I finished NaNoWriMo 2019 with 50,768 words this month (and making the book In Bloom about 101,600 words total). I don’t plan to finish this book within NaNoWriMo–I’ll have to complete it and edit it through other means. 🙂
Tag Archives: in bloom
Character Sketch: In Bloom
Guess what? I’m doing NaNoWriMo again.
Yeah, the writing program I once used to talk about never doing, but consented to try in 2018, and now am doing again in 2019.
I decided to continue 2018’s book! Because of course I’m a blathery weirdo and I’m sure I can get another 50,000 words out of this thing.
Wish me luck with another installment of working on In Bloom!
Finished NaNoWriMo 2018
Wow! I knew I would be able to do 50,000 words in 30 days because typically I write faster than that, but this was a really great experience keeping me writing every day and keeping the pace consistent. I’m pleased to say my NaNo novel, In Bloom, hit 50,615 words on the last day of the event.
And I am a winner!
Yes I bought a shirt.
The book is not done of course–it’s not even close to being drafted, much less edited–but this was a great experience and I’d do it again.
NaNoWriMo 2018: Halfway
Continuing to plug away at National Novel Writing Month with great success!
Yesterday, November 15, is the halfway point of the event, and therefore of course we writers are supposed to have hit our halfway point to 50,000 words on that date.
It’s weird. On the one hand, it’s sorta reassuring; I can still write at the drop of a hat whenever I want to, and if I do it every day, a novel starts to take shape. It’s not particularly sloppy for a first draft, it’s doing some pretty cool things that are surprising me, and I think the third person storytelling is helping me avoid the tendency to get super cerebral or engage in unnecessary navel gazing.
One small issue I am having is that the romance in the story is front and center, and I’m not sure about the balance I should strike. Obviously as an asexual and aromantic author who does not engage in these kinds of relationships, I’m sorta faking it, though that’s not a hard thing to do really with the media the way it is. I’ve grown up with stories that tell me how people experience this and how they write about it. It doesn’t seem mysterious to me at all beyond the fact that I have never personally been through it, and since I’m also writing about humans and aliens living on another planet and I have never done that either, it’s about the same level of guesswork.
But I want it to feel authentic enough to NOT sound like it’s written by someone who’s guessing, and for that you need detail. So the issue then becomes, well, I’m writing about fifteen-year-olds getting interested in each other, and I’m a forty-year-old woman who doesn’t want to sound filthy if I get into too much detail about teenagers experimenting with, er, amorous relations.
So I’m aiming for sweet and a little hot sometimes, like it is for many people when they go through it. I’m focusing a lot on how it’s new or how it affects the characters as young members of families and communities, and on the unrealistic and very big thoughts they have that are nevertheless fully felt and legitimate despite lacking perspective.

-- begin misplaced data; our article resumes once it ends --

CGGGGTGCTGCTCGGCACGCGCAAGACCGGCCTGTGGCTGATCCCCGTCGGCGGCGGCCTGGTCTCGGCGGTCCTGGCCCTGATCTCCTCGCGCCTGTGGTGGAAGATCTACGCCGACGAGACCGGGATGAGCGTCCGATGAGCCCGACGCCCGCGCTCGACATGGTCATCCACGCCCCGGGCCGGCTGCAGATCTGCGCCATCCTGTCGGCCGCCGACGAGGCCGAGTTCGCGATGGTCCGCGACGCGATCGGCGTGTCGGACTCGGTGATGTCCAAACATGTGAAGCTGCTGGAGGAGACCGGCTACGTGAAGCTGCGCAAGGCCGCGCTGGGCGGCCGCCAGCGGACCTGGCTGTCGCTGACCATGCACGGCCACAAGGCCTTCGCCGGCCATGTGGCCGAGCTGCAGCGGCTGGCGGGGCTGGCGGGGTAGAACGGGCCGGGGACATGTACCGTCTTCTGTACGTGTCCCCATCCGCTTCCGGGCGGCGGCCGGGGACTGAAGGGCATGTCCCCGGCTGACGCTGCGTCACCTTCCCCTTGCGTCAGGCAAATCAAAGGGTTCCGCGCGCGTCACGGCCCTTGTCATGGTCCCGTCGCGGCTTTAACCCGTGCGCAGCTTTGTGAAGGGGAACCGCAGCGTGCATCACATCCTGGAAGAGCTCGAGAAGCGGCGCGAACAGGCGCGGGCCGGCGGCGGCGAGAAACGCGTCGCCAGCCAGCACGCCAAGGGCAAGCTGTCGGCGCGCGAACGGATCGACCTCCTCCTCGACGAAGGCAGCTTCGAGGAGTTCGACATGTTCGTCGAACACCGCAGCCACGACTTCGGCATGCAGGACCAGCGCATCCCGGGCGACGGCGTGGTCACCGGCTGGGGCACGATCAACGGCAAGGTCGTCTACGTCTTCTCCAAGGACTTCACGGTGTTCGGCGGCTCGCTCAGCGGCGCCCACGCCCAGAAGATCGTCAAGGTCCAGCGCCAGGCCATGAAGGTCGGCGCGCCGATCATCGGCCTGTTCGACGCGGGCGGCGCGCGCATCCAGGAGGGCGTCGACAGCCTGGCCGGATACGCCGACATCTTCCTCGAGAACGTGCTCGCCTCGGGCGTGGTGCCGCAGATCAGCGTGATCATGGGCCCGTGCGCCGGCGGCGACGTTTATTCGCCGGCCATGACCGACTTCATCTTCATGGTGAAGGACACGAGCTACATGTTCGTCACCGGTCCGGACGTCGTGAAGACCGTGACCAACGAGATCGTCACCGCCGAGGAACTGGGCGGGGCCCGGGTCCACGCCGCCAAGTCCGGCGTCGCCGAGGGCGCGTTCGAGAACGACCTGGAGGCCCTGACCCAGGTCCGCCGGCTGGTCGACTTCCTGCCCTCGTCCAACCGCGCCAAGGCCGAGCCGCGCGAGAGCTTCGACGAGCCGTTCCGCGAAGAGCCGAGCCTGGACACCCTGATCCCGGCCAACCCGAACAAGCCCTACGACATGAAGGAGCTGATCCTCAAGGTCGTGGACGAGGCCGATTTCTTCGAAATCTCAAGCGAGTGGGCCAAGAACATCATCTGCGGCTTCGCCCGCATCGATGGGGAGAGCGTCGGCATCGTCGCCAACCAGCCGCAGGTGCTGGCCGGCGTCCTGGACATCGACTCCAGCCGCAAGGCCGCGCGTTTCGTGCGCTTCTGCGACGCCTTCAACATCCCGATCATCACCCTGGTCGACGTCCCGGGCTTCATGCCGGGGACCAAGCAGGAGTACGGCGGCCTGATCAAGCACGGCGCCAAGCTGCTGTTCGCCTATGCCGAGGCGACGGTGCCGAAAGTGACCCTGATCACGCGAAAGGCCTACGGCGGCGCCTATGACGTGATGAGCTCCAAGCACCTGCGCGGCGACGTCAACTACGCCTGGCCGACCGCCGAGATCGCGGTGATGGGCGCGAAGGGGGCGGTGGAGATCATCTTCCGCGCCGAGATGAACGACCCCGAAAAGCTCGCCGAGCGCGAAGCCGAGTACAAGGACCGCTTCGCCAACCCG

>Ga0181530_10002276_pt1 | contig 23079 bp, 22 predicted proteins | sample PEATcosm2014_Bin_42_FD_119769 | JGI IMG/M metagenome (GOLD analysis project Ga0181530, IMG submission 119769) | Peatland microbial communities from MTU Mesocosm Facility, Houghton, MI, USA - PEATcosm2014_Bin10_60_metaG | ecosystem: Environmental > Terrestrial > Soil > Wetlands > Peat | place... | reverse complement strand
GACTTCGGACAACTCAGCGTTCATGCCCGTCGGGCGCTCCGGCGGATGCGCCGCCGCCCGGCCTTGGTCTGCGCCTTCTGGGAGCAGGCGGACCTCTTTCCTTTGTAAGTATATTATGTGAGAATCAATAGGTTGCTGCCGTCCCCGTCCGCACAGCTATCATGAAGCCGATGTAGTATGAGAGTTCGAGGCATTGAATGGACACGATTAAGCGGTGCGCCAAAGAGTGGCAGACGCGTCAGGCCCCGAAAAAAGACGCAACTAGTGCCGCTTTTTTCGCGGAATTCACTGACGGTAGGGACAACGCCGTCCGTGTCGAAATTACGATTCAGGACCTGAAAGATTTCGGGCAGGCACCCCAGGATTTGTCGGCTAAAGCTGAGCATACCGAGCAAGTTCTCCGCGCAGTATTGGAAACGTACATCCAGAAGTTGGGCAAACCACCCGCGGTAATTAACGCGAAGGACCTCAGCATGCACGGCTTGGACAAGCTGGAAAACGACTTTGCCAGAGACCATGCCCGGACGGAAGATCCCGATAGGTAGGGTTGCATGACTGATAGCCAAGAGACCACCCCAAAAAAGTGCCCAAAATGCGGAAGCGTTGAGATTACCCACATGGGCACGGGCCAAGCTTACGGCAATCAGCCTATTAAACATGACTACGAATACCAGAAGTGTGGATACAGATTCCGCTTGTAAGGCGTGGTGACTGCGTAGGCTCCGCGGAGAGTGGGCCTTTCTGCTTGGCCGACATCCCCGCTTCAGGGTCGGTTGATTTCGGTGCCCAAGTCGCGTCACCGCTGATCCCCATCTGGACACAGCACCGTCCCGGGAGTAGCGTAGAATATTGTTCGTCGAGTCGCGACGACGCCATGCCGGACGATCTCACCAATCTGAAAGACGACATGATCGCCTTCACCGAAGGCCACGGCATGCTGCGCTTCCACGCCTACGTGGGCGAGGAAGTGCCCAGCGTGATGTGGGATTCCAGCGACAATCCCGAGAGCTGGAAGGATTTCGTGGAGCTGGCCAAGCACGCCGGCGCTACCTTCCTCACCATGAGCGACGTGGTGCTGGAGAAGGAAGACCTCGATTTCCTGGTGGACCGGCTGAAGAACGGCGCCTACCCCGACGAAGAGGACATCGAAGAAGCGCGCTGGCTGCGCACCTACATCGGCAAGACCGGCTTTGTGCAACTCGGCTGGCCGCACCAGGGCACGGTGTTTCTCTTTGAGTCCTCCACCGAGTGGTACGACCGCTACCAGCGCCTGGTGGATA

I am definitely continuing to let some lessons I’ve learned from cartoons help me with my pacing. I’m still dealing with a little bit of “oh I thought of this thing, better dump it on the page now so I don’t forget,” but this is a first draft, so that’s to be expected. One thing I’ve learned from being such a Steven Universe fangirl is how satisfying a slow burn backstory reveal can be. I don’t have anything huge to dump to be honest, but I’ve learned that it’s still intriguing to do partial dumps of info that hint at more to come, and it will make people curious without irritating them too much when they don’t know.
It’s interesting how much of the main character’s daily life is actually super weird by our standards but I’m making it pretty everyday and only finding it important to mention when someone else finds it super weird. Because I don’t do much plotting and I make a lot of stuff up on the fly, I’m kinda discovering these things along with the characters, and I also seem to be planting things that I don’t actually know where they’ll go. I’m sure I can smooth things out later to make them look like they were intentionally moving in that direction, but for now there are a couple mysteries I’m considering actually just not solving, unless maybe the story does it for me without me trying.
There’s also the matter of a broken love triangle. In short, my protagonist’s race has a lot of beliefs that make outsiders view them as essentially a fertility cult, so their expectation that every girl will meet a boy and have babies is more than just a societal expectation; it’s a religion and a way of life. The protagonist believes she may be the first gay member of their species ever because there’s just no way to talk about it inside of her culture. But humans are also in the picture and they are known to have homosexuality in their species, so the protagonist does have some context–especially when she meets a cute human girl.